They discussed how he early forays into football commentary, his favourite matches and international tournaments, and working on EA Sports’ FIFA video game.
How did you get into football commentary?
“I got into commentary as a very young person. If you go back to the 1970s — I’m from Aberdeen — and in 1974 we bought our very first recording device.
“I began talking to myself into this recording device in 1974 during the World Cup that year and realised I quite enjoyed doing that, and so bought a portable version of the same thing.
“I took around with me to games being played at school, or on the street, or on the park, and eventually to Pittodrie. I would do the reserve games on my tape recorder, and then plucked up the courage to take it to first-team games, and got a lot of strange looks!
“From that point on I made contact with a guy who was my real hero — a gentleman by the name of David Francey. He was the voice of Scottish football on the radio at the time, so I wrote him a letter, not thinking I’d ever hear back from him, and I sent him one of my tapes.
“To my surprise, I got a beautiful letter back. And he gave me some advice. He said he enjoyed listening to what I did and suggested I maybe get in touch with hospital radio to get some more practical experience as a volunteer, and I did that.
“So that was really how it started for me. I started to work as an amateur many years before I got my big chance, which was in 1986 at the age of 19. Again it was because of my hero, David Francey, because I had sent him another tape. This time he had sent it to his bosses at the BBC, who decided they liked what they’d heard, invited me down for a chat, and here we are 35 years later and I’m still doing it!”
Heading up to this Pittodrie TV gantry for the last time in 90 minutes or so. #aberdeenfc pic.twitter.com/lKJ3GOjkpm
— Derek Rae (@RaeComm) May 12, 2017
What has been your favourite match to commentate on so far?
“The specific game that always sticks out is one that involves a penalty save in a famous shootout, and that was the Champions League final in 2005 in Istanbul when Liverpool beat Milan on penalties — that was Jerzy Dudek saving Andriy Shevchenko’s penalty when Liverpool had completed their comeback from ‘the dead’ really.
“Three nil in Istanbul, and somehow they came back to 3-3 fairly early in the second half and it went to extra time and then penalties. I said to the production team at the time: ‘Cherish this, because I doubt we will ever be part of a major final quite like this.’
“And yeah, I’ll be surprised if we get anything close to that again in my lifetime. It just was remarkable for a major European final to be decided in that way when you consider Milan were probably the best team in Europe and Liverpool were not, you know? They were a bit of a pale shadow of the Liverpool we know today.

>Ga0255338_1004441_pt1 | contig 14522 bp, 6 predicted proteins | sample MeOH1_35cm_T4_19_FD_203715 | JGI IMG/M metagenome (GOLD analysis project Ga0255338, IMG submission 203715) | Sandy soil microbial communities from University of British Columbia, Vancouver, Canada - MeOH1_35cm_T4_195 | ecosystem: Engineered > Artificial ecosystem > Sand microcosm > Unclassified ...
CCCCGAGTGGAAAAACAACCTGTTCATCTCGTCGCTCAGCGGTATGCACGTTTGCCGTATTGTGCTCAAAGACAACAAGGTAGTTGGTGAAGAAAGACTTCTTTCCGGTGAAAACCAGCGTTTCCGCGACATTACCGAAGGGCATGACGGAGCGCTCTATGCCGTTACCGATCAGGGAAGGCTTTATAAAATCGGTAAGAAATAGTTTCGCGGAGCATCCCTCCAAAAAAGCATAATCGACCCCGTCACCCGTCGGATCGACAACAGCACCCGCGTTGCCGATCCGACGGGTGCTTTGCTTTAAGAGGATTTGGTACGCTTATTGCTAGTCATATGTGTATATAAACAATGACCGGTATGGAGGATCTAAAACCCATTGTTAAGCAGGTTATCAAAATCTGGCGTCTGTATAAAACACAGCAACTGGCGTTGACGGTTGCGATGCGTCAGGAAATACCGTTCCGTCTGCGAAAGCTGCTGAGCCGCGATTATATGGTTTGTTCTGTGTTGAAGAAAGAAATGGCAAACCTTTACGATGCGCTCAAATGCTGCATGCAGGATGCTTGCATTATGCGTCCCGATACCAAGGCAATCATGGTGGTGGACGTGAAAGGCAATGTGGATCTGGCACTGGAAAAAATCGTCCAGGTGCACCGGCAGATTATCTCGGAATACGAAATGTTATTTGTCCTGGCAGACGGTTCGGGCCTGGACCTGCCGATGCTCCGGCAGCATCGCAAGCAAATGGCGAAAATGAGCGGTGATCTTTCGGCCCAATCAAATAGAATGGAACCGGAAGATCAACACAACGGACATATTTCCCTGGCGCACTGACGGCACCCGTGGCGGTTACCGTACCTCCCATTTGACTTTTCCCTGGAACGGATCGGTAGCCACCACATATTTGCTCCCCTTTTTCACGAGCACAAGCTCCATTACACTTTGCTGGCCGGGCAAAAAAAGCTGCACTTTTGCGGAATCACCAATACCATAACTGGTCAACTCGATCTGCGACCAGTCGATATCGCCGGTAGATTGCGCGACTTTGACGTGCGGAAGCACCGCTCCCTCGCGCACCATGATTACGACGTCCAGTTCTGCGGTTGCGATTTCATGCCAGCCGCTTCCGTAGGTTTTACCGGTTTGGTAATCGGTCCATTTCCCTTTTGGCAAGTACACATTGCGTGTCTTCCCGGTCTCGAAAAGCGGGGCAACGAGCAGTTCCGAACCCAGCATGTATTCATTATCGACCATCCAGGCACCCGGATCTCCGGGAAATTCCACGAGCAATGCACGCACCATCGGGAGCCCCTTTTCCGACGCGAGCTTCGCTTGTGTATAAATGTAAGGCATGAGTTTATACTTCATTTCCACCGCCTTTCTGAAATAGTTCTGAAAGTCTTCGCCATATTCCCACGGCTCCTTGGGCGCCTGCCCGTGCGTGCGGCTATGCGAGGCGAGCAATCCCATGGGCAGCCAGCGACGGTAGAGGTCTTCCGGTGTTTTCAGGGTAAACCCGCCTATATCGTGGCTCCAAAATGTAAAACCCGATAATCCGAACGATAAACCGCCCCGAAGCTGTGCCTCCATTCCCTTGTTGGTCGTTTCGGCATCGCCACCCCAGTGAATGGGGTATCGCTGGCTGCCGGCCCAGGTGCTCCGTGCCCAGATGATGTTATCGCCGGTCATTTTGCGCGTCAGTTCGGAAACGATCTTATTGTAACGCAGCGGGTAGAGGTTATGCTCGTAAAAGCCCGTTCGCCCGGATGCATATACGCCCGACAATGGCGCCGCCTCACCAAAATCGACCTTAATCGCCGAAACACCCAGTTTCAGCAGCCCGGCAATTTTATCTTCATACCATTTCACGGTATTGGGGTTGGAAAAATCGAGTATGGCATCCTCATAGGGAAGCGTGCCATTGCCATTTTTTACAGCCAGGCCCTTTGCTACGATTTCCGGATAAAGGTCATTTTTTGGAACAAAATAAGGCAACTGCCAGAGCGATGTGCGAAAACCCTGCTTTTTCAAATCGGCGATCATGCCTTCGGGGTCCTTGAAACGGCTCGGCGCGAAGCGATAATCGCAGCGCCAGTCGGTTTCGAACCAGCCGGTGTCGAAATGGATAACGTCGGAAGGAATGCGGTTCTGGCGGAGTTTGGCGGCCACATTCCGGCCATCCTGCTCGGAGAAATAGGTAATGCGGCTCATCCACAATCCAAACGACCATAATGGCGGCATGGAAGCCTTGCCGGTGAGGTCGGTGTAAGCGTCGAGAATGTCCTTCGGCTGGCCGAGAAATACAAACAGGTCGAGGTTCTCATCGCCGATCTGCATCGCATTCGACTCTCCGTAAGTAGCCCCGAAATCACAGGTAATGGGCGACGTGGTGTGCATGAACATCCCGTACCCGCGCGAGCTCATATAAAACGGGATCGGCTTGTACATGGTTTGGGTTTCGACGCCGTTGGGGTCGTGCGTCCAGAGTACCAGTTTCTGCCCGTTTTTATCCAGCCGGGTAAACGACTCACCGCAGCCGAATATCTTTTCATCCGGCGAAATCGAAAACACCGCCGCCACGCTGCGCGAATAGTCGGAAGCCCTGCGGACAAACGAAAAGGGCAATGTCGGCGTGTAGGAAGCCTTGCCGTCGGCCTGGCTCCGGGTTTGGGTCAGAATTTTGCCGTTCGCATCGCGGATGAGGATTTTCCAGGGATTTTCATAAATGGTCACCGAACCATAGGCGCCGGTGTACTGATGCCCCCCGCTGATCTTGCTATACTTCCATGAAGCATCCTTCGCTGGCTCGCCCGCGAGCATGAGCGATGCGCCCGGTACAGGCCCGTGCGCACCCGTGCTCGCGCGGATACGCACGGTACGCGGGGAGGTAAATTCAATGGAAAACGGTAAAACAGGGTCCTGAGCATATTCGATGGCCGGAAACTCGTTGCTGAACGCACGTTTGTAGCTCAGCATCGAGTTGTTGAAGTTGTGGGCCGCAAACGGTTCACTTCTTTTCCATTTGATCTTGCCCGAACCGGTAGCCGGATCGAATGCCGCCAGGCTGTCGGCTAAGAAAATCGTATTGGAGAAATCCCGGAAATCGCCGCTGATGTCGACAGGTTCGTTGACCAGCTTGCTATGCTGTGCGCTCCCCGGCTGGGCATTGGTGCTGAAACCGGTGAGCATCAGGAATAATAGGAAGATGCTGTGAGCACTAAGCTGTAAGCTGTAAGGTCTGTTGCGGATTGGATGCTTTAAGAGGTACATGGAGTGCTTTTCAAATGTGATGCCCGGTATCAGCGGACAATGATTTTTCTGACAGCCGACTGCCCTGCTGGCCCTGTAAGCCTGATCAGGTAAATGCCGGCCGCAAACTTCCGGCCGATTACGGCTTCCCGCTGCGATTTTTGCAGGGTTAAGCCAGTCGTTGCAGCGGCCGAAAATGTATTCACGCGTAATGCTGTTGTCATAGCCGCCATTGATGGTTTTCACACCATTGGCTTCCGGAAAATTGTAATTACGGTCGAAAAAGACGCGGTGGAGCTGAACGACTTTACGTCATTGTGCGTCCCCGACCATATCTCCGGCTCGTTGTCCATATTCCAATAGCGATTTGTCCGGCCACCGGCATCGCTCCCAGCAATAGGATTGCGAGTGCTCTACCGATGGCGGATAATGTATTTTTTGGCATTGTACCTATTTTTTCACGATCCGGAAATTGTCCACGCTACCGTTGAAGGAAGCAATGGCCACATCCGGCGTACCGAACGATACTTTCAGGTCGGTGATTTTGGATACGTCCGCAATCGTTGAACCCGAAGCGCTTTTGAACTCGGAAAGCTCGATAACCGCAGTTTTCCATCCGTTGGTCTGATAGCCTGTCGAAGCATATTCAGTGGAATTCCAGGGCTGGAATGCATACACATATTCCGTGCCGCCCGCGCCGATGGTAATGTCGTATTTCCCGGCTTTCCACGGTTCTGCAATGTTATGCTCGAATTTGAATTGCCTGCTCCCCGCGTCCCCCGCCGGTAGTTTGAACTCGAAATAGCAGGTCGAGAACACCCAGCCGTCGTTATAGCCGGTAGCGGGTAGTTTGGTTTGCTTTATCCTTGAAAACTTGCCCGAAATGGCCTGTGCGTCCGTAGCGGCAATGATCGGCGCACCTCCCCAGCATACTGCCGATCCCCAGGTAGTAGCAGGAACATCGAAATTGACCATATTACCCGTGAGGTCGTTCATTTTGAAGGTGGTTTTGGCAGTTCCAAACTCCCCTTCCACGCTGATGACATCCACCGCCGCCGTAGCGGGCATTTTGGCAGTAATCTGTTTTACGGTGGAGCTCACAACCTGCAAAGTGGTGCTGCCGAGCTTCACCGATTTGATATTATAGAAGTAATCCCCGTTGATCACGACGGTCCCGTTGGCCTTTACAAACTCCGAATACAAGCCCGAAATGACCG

“The other one would probably be more recently, the big derby in Germany between Dortmund and Schalke, which is my favourite fixture anywhere in the world.
“That was a similar comeback. Dortmund were 4-0 up at halftime, and Schalke came back to draw 4-4 with the equaliser coming right at the end of the game from Naldo. My commentary line that day was: ‘This is why they call it the Mother of all Derbies!'”
Do you have a favourite international tournament?
“I tell you what, the most recent one in Russia was very good. I thoroughly enjoyed that. I thought that was up there with them all.
“I think the other one that stands out is Euro 2008, which was I think maybe the best quality of football that I’ve ever covered, and the games just kept delivering exciting moments.
“I remember Turkey being the team in that tournament who particularly caught my eye, and they were very good to commentate on because they kept performing miracles game after game, making it to the semi-finals and only narrowly losing to Germany.
“I think from an education point of view, probably South Africa 2010 — my first time actually in Africa — and that was in so many ways an ushering in of something different for the football world. But every tournament, it’s been a privilege to be there.”
How was the FIFA experience?
“Well, it came out of the blue. As these things do. I’d just left the UK and there was a call from a third party, not initially telling me who they were representing, but it was a video game and they were very interested in me.
“They liked my sound and what I did as a commentator and wanted to explore this a bit more, that’s all it was at that time, but then it emerged that it was the big one — it was EA Sports!
“They had been following me for a long time because I used to be the main voice of the Champions League for viewers around the world, so it turns out they were about to get the rights for the Champions League for the game, which they hadn’t had before.
“The only thing was, this hadn’t been officially announced yet, so I had to keep quiet for a while, not telling anyone what I was doing. It wasn’t until June 2018 it was announced that I was going to be one of the voices on the game.
“I absolutely love it. It’s a pleasure to go in there every day. I start with a smile on my face and I finish with a smile on my face. I work with a very close-knit production team and with Lee Dixon, my co-commentator, and we go about our business with a lot of care and try and get things to be right and accurate, and to make it sound good. That’s the main point of it really, to make it all join up and be as good as possible.”